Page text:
Pissed as hell I danced in the packed pub with my fellow wanderers. The music was plain wrong, I got surrounded by old farts and the dollars vaporized in no time, yet I couldn’t care less. At least we were inside, warm and comfortable on this bleak night. Rarely did a warm meal taste so filling, were the drinks so tasteful and the togetherness so welcoming. We were all content with the moment. For us, this was the unofficial ending of an unforgettable journey, one which we all finished on our own terms. Suddenly it was all over once we arrived in Albany. I faced that uneasy fact with mixed emotions and a great sense of achievement. A sense of pride prevailed, we pulled it off. We managed to hike 1000 kilometers through Australia. We closed this special period in style with worn wrights, blisters, pains and burned fat reserves. The hangover will probably be mad after losing 10kg and abstaining from alcohol, but who cares. It was pure joy. Not just the pub and new life experience, but also the warm shower, nearby supermarket and comfortable mattress. It all felt like a well-deserved reward
I was drunk. Not just because of the booze, but mainly of the overwhelming satisfaction and happiness. This hike had touched me deeply for various reasons. Moments of intense goosebumps, persisting pain, tranquilizing awe, fierce rage and vast wonder alternated each other. It was a time of isolation, joy, connection, enrichment and suffering. A time lived according to the natural rhythm of daylight, weather conditions and daily routine that comes with it. This contagious simplification of life descended on me like gravity. Civilization was beyond the horizon. I was thrown back on the essence in remote areas. The distractions or limiting influences of society were gone. It was confronting, lovely, clarifying. Continuous seclusion on your own grows something which can’t blossom in ‘the normal life’. Experiencing first hand that you can deal with demanding situations, physical problems and mental confrontations make you stronger and stronger: both physically as mentally. Nothing will test you anymore. You can take on the world with deeply rooted self-confidence.
For weeks I hiked the Bibbulmun track fully geared. Animal sounds and pristine landscapes helped to indulge me in a never-ending hikers’ high. The splendor and horror of this spectacular continent unleashed itself in all its intensity. This experience helped me to develop a tremendous respect towards Aboriginals and Australian nature. Man, the bush could be so pure and unbearable, beautiful and as hard as a rock, wonderful and tiresome. It often demanded all my energy and awareness. There have been moments in which I wondered why I did this, moments in which I considered to quit. Especially fierce storms and blistering heat could trigger these considerations. Some stretches were a true plague of flies and mosquitos within stinky swamps; others were an overgrown snake pit teeming with razor-sharp vegetation. The at-times monotonous landscape went by on an agonizingly slow pace, hoards of biting ticks caused an infection which turned hiking into torture, and of course there were still the memorable wildlife encounters. There have been multiple occasions in which I was literally one step away from deadly snakes – welcome to Straya. One well-hidden Dugite got me by total surprise and nearly bit me. Muscular kangaroos that didn’t back off for anyone or anything. A bug that bit me and caused my face to swell. I even managed to piss off an emu by accidentally scaring its chicks. No wonder that I felt relieved when encountering ‘just’ a huntsman spider after such shenanigans.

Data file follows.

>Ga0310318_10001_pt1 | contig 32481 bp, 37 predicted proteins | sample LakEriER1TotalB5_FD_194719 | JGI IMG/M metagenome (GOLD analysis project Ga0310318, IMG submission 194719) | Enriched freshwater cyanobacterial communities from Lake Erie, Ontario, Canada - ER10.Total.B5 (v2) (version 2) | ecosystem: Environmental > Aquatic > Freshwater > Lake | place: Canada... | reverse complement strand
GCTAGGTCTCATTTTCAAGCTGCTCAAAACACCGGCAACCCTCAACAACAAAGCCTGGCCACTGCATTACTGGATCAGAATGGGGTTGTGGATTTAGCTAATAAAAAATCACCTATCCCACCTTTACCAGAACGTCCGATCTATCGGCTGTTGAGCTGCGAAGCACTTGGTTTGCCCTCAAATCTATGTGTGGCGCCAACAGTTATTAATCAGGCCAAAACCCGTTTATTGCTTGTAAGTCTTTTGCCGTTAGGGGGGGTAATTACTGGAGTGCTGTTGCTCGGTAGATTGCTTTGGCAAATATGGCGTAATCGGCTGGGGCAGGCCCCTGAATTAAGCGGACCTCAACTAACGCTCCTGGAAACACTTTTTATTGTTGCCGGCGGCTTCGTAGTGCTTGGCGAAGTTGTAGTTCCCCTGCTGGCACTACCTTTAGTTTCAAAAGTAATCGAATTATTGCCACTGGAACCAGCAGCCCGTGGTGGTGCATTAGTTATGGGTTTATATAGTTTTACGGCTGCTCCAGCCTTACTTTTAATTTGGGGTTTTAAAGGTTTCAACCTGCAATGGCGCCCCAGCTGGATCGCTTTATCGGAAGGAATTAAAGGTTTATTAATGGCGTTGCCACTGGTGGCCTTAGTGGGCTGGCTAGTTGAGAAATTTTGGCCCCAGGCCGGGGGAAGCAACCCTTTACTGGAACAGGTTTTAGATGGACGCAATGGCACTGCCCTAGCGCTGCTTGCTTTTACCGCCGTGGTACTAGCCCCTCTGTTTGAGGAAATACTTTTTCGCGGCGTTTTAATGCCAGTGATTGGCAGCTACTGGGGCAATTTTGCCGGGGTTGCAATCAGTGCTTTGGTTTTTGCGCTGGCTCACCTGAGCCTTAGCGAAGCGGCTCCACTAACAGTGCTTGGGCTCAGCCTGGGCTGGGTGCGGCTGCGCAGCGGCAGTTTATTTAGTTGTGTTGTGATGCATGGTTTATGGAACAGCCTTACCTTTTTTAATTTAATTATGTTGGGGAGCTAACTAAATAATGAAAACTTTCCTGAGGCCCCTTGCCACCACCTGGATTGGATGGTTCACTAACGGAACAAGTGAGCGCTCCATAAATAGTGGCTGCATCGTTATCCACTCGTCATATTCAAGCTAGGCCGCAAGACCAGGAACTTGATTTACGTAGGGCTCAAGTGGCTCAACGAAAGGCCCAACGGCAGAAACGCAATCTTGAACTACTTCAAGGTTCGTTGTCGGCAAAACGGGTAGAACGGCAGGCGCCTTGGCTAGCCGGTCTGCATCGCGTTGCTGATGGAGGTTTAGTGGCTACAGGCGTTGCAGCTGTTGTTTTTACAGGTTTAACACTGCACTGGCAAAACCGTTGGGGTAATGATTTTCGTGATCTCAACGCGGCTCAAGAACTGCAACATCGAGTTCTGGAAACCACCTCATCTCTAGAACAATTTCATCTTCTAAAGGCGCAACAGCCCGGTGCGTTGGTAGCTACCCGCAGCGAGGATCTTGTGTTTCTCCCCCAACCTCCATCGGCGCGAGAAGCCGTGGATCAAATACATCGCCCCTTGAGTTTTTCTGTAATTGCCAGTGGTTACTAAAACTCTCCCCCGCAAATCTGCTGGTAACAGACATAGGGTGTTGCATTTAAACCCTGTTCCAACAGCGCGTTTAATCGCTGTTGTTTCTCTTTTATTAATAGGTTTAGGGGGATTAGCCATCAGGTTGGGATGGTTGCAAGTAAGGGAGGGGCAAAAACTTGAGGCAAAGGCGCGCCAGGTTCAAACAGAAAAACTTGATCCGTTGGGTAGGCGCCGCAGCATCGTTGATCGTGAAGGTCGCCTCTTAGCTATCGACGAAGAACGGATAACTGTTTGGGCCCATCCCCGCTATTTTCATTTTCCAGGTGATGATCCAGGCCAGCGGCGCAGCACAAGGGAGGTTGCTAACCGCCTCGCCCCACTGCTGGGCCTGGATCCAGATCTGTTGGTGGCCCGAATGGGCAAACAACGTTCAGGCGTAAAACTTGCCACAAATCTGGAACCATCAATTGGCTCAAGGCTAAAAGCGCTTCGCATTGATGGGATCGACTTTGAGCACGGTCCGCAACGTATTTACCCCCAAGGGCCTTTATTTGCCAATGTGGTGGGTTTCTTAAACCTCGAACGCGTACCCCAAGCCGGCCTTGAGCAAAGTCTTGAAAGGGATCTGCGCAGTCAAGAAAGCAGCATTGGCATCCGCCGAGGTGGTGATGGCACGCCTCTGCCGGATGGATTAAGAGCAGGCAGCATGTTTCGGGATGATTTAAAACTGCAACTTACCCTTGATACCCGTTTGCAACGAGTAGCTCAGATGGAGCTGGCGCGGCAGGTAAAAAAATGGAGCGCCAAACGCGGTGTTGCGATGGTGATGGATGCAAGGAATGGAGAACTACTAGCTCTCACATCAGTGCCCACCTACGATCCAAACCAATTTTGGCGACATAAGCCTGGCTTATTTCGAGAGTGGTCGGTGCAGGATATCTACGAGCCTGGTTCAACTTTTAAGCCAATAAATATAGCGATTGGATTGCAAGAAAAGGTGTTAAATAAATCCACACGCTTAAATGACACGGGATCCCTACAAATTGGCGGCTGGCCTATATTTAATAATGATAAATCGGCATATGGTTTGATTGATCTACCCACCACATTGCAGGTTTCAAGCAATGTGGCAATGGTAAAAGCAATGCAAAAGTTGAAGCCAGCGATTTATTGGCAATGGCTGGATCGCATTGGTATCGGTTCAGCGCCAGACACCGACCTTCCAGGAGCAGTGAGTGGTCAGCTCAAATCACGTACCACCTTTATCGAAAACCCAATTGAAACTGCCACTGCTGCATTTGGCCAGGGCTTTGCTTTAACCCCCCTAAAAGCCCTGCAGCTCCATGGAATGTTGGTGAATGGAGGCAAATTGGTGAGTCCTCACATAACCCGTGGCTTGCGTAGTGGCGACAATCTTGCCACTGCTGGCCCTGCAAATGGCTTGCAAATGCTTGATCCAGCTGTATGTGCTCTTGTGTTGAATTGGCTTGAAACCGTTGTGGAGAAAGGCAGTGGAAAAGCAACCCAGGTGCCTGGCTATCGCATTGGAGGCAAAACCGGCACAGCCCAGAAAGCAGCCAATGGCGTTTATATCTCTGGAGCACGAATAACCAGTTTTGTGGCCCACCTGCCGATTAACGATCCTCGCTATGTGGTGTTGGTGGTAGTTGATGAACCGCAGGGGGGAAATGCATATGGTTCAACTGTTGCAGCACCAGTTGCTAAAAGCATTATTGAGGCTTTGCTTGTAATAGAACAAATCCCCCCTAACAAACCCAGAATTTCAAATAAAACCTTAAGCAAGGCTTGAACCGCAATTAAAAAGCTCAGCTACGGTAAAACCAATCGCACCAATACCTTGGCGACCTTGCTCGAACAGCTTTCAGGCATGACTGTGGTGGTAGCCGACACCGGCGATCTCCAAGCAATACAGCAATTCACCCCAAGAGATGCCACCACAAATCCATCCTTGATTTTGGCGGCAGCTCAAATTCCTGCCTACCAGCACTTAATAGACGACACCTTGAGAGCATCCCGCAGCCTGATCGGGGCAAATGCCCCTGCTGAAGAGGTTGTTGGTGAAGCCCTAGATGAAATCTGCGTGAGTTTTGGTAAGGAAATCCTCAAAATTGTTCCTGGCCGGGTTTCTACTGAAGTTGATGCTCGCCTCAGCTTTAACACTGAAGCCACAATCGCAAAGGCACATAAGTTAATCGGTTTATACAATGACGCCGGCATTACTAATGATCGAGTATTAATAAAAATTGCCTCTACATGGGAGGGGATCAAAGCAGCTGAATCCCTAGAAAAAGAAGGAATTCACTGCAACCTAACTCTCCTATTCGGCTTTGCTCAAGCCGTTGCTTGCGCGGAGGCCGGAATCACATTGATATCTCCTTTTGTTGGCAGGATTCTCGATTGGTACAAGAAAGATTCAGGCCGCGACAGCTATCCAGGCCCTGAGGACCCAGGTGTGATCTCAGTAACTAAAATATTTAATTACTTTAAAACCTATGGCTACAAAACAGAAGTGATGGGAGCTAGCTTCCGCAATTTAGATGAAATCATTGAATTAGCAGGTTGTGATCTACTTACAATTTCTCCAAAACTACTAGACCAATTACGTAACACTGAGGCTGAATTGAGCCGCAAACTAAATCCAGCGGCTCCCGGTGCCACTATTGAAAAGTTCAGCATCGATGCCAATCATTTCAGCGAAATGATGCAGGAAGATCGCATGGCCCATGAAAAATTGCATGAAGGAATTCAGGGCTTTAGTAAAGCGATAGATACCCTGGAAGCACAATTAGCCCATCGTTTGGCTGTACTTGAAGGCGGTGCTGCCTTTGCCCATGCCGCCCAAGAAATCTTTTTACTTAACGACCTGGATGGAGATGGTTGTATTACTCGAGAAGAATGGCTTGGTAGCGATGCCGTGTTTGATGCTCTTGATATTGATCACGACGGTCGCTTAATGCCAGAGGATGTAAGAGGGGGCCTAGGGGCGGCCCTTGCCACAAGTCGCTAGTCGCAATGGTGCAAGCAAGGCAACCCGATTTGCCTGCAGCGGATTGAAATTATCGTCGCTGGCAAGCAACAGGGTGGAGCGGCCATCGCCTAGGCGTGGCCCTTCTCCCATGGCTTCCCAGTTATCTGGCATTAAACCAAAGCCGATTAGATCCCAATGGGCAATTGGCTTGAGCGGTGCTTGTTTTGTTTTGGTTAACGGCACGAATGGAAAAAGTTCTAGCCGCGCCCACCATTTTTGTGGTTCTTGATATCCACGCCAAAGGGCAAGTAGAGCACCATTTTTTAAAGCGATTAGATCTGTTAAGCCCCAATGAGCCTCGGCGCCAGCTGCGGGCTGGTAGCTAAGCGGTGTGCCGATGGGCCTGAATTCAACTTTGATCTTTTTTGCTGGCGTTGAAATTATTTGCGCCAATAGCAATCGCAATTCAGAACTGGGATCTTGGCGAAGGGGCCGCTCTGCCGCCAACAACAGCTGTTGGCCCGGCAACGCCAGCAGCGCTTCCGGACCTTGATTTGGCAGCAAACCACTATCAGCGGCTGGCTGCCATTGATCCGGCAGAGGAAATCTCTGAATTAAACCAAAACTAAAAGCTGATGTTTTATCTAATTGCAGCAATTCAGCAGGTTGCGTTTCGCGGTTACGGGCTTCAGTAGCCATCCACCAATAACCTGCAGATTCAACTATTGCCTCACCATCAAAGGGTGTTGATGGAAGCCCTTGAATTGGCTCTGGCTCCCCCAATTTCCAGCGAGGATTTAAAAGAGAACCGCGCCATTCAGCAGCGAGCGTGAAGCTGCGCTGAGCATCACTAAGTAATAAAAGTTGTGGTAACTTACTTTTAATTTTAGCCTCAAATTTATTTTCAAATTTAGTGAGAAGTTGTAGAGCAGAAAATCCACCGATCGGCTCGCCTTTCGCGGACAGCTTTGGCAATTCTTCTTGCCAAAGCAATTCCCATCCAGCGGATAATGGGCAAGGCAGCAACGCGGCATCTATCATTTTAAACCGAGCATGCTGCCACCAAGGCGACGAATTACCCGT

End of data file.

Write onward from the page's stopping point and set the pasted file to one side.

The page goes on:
At some stretches, I didn’t encounter anyone for days. Those I did encounter were often remarkable characters, especially the so-called ‘end-to-enders’. As with other unusual activities, the circumstances (automatically) create a bond that is impossible to comprehend for outsiders. An additional dimension of this experience is that we’re living in a time in which true contact with yourself, others and the natural world isn’t self-evident, isn’t stimulated by culture in general. In current times, essential things like (self)reflection, intuitive decision-making or deep contact are easily overshadowed by the busy, packed, confusion events of daily routine. Although everyone had their reasons to do this hike, these topics were mentioned time after time. Sickened by the increasingly rushed, hardened, money-driven and shallow society, they retreat. They take some time to return to the purity of the essence, to go back to what’s truly important for them. They don’t walk away from life; they walk straight through it.
I recognize this all too well. These are the aspects that form the fundamental base of my actions, besides the desire to do something unusual or ‘adventurous’. Even if such endeavors are temporary by default, they leave a permanent mark. They leave something fundamental, something real. It feeds the burning desire to live life’s sheer diversity first hand. Or, in other words, it’s the will to feel alive, including the physical or psychological pain, impracticalities and risks that come with it. That’s why I do these kind of things. I want to live – truly live. It’s that willpower, dedication and conviction that provide the fuel for me to keep on going and going. I even declined the offer of two pretty women for a lift and a place to stay. That’s how important this new chapter was for me. A chapter dictated by total focus, animation and experience. The aboriginals were right, although it has little to do with dreaming in my opinion. They call it the dream time. I call it the real life. One that’s full of awe, purity and glory.
It’s more about the journey itself than the final destination, but arriving somewhere feels nice too.